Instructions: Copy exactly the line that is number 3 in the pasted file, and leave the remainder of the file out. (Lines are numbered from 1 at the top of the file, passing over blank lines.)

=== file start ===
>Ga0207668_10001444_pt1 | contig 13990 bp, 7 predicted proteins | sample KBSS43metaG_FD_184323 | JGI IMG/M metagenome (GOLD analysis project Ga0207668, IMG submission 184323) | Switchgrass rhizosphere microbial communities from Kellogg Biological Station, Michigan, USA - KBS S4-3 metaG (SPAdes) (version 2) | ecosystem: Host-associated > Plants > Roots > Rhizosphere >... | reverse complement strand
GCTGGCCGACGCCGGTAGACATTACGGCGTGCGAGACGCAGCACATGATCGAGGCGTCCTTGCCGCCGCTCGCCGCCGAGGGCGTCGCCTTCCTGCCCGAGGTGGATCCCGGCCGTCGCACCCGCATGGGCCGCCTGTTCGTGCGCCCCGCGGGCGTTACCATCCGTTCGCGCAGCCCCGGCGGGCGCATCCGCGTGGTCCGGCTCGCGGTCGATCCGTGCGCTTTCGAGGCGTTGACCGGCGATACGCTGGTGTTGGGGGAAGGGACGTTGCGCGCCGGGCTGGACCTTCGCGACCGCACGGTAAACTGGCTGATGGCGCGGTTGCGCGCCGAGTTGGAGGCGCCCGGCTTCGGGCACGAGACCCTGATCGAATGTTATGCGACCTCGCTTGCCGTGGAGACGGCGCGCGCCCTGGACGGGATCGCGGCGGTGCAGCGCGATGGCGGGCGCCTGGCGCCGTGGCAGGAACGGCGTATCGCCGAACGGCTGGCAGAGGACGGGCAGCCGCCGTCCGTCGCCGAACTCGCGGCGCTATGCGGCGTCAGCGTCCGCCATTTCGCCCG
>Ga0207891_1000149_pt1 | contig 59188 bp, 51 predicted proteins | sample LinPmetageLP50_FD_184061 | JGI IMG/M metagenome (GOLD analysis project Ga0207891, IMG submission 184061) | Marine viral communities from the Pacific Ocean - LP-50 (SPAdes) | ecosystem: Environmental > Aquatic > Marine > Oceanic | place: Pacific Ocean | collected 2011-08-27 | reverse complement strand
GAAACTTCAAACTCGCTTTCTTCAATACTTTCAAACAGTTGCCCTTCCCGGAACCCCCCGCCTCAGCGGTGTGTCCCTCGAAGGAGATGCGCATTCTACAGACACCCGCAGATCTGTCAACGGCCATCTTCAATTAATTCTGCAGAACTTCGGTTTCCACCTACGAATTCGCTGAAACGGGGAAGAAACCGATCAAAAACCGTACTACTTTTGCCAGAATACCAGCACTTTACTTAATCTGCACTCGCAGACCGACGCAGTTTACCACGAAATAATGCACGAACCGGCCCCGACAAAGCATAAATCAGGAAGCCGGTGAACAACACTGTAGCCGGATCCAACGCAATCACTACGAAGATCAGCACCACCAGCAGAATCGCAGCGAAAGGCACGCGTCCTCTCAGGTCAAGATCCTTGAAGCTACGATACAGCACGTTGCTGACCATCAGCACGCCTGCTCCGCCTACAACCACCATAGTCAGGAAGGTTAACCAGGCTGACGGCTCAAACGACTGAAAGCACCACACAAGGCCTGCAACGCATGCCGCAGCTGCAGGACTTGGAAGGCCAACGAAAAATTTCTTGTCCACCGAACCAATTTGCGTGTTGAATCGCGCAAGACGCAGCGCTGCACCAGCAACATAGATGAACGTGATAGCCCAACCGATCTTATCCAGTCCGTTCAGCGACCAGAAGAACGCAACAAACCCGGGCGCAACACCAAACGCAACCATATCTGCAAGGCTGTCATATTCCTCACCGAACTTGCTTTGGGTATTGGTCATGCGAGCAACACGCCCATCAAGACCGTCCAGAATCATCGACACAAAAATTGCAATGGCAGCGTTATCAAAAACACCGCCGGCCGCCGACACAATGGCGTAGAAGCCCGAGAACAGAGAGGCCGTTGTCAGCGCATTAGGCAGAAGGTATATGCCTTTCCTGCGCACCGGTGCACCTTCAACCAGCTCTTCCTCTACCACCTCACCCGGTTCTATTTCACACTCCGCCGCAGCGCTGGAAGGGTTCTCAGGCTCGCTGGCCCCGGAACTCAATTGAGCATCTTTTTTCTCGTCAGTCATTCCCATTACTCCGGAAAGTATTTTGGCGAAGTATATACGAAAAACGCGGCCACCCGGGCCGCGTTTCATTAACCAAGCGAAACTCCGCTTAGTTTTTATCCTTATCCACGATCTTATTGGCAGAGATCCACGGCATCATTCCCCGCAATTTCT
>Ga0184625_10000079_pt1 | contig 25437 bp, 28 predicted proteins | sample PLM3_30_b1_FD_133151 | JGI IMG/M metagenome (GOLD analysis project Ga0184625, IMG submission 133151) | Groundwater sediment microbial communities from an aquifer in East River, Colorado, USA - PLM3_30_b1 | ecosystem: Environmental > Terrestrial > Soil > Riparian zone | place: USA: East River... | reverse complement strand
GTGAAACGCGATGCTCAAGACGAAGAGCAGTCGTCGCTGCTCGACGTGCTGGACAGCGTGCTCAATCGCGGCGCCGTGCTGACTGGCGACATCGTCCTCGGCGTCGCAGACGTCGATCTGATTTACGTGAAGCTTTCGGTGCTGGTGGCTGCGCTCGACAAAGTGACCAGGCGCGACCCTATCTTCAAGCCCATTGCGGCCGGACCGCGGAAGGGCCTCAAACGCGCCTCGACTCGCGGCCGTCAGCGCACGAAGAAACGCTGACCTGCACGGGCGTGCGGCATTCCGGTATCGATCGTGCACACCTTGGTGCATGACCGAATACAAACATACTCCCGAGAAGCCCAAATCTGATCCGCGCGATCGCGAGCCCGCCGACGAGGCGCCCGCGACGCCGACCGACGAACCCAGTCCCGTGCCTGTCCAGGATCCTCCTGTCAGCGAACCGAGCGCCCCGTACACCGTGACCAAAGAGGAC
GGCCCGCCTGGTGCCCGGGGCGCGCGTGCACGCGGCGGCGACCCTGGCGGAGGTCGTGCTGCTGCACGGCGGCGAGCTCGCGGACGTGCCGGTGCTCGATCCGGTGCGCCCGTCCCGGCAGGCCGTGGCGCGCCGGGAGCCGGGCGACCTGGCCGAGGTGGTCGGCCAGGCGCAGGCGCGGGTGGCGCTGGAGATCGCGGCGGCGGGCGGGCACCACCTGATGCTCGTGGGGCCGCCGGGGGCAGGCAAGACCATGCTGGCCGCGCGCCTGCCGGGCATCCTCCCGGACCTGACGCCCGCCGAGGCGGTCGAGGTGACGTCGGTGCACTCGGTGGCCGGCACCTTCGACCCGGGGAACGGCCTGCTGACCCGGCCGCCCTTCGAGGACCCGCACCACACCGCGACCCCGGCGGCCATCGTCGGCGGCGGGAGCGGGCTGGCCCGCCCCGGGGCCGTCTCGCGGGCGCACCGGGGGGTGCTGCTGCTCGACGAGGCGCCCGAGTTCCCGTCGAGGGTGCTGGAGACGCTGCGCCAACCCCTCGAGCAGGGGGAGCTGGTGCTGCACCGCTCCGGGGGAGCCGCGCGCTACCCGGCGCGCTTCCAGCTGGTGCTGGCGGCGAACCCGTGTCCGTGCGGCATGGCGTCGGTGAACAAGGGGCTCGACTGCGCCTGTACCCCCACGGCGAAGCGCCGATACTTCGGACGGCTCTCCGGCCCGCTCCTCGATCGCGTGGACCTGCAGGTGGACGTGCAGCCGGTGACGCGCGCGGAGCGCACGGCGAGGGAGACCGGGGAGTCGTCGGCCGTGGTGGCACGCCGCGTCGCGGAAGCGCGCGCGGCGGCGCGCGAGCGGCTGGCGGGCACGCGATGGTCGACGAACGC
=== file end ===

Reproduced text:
>Ga0207891_1000149_pt1 | contig 59188 bp, 51 predicted proteins | sample LinPmetageLP50_FD_184061 | JGI IMG/M metagenome (GOLD analysis project Ga0207891, IMG submission 184061) | Marine viral communities from the Pacific Ocean - LP-50 (SPAdes) | ecosystem: Environmental > Aquatic > Marine > Oceanic | place: Pacific Ocean | collected 2011-08-27 | reverse complement strand